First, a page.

First, your doctor is likely to administer a physical exam, paying special attention to prominent lymph nodes and checking your abdomen for swelling. He or she will also likely ask about family medical history, pre-existing conditions and your overall health.
If you are displaying symptoms of CLL, your doctor should order blood tests to give you a definitive diagnosis. The two main blood tests for CLL include a complete blood count (CBC), in which the levels of lymphocytes will be a main focus (as elevated numbers is a likely sign of CLL), and flow cytometry, which uses markers to determine whether or not the lymphocytes in the sample cells contain CLL.
Bone Marrow Biopsy
While a CBC with flow cytometry of your blood is the main diagnostic test for CLL, a bone marrow biopsy may be required for some patients. During the biopsy, a small amount of bone marrow tissue will be withdrawn with a needle, most likely from your hip. While you may briefly feel some pain, a local anesthetic is commonly used to make patients more comfortable. The sample will then be examined to determine if the CLL is in your bone marrow.
Lymph Node Biopsy
Although not always required, your physician may ask you to undergo a lymph node biopsy. During this procedure, a surgeon or an interventional radiologist will take either the entire lymph node or a piece of the lymph node for further evaluation.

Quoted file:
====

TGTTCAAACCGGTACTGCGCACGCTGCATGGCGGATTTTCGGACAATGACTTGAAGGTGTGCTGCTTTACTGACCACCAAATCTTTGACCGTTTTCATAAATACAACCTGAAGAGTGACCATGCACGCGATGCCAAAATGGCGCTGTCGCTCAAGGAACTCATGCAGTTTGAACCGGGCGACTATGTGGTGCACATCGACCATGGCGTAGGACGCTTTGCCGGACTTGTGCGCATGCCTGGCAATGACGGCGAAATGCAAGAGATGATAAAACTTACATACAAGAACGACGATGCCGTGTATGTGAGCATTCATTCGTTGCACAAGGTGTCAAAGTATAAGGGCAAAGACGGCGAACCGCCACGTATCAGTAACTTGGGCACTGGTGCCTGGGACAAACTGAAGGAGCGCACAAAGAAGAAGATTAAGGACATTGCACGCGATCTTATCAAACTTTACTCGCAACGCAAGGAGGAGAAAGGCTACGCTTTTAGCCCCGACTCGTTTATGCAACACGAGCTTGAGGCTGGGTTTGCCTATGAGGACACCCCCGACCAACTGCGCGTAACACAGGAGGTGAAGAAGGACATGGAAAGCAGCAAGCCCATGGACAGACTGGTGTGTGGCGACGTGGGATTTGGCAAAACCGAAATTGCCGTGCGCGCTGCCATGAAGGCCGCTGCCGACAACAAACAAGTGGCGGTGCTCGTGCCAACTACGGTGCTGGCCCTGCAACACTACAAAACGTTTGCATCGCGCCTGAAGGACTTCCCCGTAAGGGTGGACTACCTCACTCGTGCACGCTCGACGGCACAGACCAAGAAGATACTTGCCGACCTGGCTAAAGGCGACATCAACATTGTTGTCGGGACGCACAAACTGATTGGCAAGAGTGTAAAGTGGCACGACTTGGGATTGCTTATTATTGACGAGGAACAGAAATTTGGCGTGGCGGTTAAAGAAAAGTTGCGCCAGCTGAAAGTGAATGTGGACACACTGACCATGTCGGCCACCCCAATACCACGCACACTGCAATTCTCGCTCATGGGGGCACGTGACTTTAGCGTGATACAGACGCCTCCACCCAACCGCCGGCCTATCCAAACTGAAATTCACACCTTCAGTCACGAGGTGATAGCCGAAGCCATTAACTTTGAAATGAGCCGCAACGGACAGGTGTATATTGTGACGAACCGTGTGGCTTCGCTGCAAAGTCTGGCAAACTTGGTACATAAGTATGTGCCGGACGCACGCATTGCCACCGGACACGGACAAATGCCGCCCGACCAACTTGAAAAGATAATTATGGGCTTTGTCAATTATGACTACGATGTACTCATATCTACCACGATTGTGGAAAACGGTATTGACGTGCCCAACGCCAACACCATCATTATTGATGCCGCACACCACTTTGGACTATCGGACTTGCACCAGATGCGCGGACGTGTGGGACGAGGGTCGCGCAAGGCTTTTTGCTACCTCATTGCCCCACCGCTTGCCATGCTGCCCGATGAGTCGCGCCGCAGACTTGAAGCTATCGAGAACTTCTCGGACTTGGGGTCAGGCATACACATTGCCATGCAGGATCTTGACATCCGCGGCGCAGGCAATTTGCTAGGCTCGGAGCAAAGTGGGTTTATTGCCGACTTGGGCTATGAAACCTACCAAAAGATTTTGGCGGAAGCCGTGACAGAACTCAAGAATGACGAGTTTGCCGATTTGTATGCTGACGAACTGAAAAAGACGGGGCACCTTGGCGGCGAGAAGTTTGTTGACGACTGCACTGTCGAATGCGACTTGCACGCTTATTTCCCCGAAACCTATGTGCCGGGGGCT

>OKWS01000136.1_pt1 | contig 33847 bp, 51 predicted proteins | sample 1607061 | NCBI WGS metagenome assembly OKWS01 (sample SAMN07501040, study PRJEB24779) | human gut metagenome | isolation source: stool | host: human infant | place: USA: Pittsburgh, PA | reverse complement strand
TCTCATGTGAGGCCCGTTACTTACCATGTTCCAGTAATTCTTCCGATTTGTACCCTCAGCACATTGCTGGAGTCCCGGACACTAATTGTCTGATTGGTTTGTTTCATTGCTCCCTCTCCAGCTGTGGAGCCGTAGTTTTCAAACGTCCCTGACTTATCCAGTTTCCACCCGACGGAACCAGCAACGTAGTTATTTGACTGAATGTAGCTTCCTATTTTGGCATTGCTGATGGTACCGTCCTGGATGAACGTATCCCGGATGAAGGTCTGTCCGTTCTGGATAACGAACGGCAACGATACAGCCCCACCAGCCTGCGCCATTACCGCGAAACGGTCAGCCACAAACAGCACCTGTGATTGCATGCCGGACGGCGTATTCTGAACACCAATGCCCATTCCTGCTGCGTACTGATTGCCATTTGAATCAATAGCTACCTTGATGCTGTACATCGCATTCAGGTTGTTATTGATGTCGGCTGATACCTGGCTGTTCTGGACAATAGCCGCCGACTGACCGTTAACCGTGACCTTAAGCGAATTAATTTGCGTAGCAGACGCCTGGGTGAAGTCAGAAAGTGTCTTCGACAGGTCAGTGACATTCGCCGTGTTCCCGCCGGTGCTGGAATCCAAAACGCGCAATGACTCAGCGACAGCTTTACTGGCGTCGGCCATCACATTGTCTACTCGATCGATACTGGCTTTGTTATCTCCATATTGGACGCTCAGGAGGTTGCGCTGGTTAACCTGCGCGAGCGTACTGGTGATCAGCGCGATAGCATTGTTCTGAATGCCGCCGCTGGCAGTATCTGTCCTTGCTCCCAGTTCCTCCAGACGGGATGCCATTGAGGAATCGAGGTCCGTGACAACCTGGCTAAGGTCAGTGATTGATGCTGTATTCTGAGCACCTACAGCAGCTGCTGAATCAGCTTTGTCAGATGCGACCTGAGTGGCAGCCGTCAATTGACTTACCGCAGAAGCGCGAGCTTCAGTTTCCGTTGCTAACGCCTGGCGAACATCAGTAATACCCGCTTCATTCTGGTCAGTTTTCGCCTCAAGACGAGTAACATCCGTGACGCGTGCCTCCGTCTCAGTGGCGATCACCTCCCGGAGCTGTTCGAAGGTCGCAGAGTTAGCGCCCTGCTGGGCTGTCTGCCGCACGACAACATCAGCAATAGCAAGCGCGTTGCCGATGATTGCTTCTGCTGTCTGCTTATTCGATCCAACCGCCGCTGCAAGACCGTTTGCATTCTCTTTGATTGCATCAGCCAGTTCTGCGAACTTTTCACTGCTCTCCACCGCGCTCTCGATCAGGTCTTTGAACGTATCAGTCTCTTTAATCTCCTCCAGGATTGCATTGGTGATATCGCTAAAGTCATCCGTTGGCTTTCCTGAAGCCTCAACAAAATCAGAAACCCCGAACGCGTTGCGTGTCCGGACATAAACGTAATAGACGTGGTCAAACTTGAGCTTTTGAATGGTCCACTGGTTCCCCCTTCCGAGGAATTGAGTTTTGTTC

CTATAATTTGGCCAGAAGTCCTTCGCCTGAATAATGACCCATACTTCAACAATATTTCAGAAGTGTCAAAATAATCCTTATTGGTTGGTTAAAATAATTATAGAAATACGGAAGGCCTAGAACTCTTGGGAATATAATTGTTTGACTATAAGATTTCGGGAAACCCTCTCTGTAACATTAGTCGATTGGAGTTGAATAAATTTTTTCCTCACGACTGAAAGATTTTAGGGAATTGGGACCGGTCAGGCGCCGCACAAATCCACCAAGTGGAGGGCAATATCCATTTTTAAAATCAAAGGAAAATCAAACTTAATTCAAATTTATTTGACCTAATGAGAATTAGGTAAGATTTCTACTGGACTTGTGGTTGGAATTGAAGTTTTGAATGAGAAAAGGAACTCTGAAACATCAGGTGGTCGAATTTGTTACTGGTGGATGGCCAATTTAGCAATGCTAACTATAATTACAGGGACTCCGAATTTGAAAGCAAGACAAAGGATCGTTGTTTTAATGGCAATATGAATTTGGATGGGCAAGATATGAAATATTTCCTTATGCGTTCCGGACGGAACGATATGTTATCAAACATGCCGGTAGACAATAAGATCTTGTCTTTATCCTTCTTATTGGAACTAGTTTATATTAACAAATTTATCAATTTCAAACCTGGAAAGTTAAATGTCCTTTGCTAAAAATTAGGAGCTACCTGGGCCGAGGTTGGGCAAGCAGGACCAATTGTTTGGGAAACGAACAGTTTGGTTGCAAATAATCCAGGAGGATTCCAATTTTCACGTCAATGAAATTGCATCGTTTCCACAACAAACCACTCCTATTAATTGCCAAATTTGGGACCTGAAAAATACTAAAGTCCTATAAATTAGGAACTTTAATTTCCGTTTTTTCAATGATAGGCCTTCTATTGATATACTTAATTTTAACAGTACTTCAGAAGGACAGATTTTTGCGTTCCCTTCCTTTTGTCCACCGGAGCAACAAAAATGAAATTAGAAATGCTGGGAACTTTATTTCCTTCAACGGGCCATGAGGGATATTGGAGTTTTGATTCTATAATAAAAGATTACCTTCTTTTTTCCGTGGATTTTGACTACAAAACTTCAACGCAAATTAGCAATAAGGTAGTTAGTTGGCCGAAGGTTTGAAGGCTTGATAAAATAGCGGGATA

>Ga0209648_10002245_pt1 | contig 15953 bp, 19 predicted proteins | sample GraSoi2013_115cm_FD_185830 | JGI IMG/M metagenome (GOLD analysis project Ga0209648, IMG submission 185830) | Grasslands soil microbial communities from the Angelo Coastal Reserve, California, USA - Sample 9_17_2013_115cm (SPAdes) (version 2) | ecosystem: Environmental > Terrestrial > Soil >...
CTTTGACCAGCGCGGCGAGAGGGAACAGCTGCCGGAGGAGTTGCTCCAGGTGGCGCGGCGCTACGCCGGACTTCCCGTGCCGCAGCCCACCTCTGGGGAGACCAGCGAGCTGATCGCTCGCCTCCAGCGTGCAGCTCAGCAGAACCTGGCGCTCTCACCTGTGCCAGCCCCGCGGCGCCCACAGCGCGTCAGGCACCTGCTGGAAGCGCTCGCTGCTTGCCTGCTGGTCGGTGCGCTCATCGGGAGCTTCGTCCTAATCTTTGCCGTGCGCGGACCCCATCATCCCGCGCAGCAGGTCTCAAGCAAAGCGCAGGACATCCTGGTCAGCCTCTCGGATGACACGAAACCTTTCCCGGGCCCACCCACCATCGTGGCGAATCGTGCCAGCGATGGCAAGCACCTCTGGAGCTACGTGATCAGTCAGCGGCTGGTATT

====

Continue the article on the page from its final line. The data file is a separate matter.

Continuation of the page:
If you’ve been diagnosed with CLL, your doctor will likely recommend additional tests to diagnose and determine the presence of genetic mutations. These follow-up tests are important—knowing your CLL subtype can help you and your medical team decide which treatment is right for you.
I’ve Been Diagnosed with Chronic Lymphocytic Leukemia, What Now?
The first thing you should do is take a deep breath. Receiving a cancer diagnosis can be intimidating and you have a right to be concerned, but there are also many promising treatment options for CLL and, very likely, many long years ahead.
Ask your doctor how to proceed. If possible, consult a specialist. With telemedicine, you may even be able to speak to a leukemia specialist from the comfort of your own home. For a large number of asymptomatic patients, treatment may not be necessary for several months or even years, as this disease is generally slow-moving. If your doctor believes proceeding with treatment right away is the best course for you, there are a number of options to consider.
While no intervention is needed during this time, doctors typically recommend that patients be cautious in regards to infections. CLL makes patients more prone to infectious diseases. Frequent hand-washing and limiting exposure to friends and family who are ill may be beneficial.
Also, make sure to speak to your physician about immunizations. While live vaccines are not typically recommended for CLL patients, recombinant or dead vaccines like the flu and pneumococcal vaccines are strongly recommended.
For information about CLL and COVID-19, read our Coronavirus & Cancer FAQs.
Oncologists are moving away from staging CLL because genetic markers are more useful and provide better prognostic data. However, there are two staging systems for CLL. The Rai System is usually used in the United States, and the Binet System is commonly used in Europe.